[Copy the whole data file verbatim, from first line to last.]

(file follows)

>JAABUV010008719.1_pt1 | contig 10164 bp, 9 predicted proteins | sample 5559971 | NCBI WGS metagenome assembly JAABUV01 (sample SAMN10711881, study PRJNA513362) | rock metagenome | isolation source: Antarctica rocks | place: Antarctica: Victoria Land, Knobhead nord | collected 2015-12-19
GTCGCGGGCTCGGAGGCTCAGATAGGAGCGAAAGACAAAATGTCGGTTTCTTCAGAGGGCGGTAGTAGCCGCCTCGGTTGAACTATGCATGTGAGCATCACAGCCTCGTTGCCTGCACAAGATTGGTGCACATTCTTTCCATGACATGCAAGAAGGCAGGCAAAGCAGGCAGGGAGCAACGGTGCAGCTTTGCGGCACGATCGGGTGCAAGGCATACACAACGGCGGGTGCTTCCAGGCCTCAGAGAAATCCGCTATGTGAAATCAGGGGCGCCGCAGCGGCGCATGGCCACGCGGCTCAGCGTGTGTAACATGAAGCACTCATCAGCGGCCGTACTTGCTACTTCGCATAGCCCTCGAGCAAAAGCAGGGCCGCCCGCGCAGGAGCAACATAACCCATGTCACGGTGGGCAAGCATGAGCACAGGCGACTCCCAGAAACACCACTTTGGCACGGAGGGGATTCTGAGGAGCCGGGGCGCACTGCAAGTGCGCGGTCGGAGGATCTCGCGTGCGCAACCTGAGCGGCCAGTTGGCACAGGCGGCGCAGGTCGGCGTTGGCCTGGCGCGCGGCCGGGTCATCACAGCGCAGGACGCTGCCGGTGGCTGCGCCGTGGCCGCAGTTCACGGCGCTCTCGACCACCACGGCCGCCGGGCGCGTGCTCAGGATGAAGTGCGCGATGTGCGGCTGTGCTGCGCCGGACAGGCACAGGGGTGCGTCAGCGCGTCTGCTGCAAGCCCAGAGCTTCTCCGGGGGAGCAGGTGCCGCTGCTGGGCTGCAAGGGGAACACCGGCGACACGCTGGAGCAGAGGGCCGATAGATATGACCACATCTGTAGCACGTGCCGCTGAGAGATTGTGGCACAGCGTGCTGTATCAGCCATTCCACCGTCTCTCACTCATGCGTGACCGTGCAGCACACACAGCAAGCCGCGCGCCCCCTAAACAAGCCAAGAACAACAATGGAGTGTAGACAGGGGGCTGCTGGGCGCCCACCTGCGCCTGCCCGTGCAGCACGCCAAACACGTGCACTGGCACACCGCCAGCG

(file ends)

>JAABUV010008719.1_pt1 | contig 10164 bp, 9 predicted proteins | sample 5559971 | NCBI WGS metagenome assembly JAABUV01 (sample SAMN10711881, study PRJNA513362) | rock metagenome | isolation source: Antarctica rocks | place: Antarctica: Victoria Land, Knobhead nord | collected 2015-12-19
GTCGCGGGCTCGGAGGCTCAGATAGGAGCGAAAGACAAAATGTCGGTTTCTTCAGAGGGCGGTAGTAGCCGCCTCGGTTGAACTATGCATGTGAGCATCACAGCCTCGTTGCCTGCACAAGATTGGTGCACATTCTTTCCATGACATGCAAGAAGGCAGGCAAAGCAGGCAGGGAGCAACGGTGCAGCTTTGCGGCACGATCGGGTGCAAGGCATACACAACGGCGGGTGCTTCCAGGCCTCAGAGAAATCCGCTATGTGAAATCAGGGGCGCCGCAGCGGCGCATGGCCACGCGGCTCAGCGTGTGTAACATGAAGCACTCATCAGCGGCCGTACTTGCTACTTCGCATAGCCCTCGAGCAAAAGCAGGGCCGCCCGCGCAGGAGCAACATAACCCATGTCACGGTGGGCAAGCATGAGCACAGGCGACTCCCAGAAACACCACTTTGGCACGGAGGGGATTCTGAGGAGCCGGGGCGCACTGCAAGTGCGCGGTCGGAGGATCTCGCGTGCGCAACCTGAGCGGCCAGTTGGCACAGGCGGCGCAGGTCGGCGTTGGCCTGGCGCGCGGCCGGGTCATCACAGCGCAGGACGCTGCCGGTGGCTGCGCCGTGGCCGCAGTTCACGGCGCTCTCGACCACCACGGCCGCCGGGCGCGTGCTCAGGATGAAGTGCGCGATGTGCGGCTGTGCTGCGCCGGACAGGCACAGGGGTGCGTCAGCGCGTCTGCTGCAAGCCCAGAGCTTCTCCGGGGGAGCAGGTGCCGCTGCTGGGCTGCAAGGGGAACACCGGCGACACGCTGGAGCAGAGGGCCGATAGATATGACCACATCTGTAGCACGTGCCGCTGAGAGATTGTGGCACAGCGTGCTGTATCAGCCATTCCACCGTCTCTCACTCATGCGTGACCGTGCAGCACACACAGCAAGCCGCGCGCCCCCTAAACAAGCCAAGAACAACAATGGAGTGTAGACAGGGGGCTGCTGGGCGCCCACCTGCGCCTGCCCGTGCAGCACGCCAAACACGTGCACTGGCACACCGCCAGCG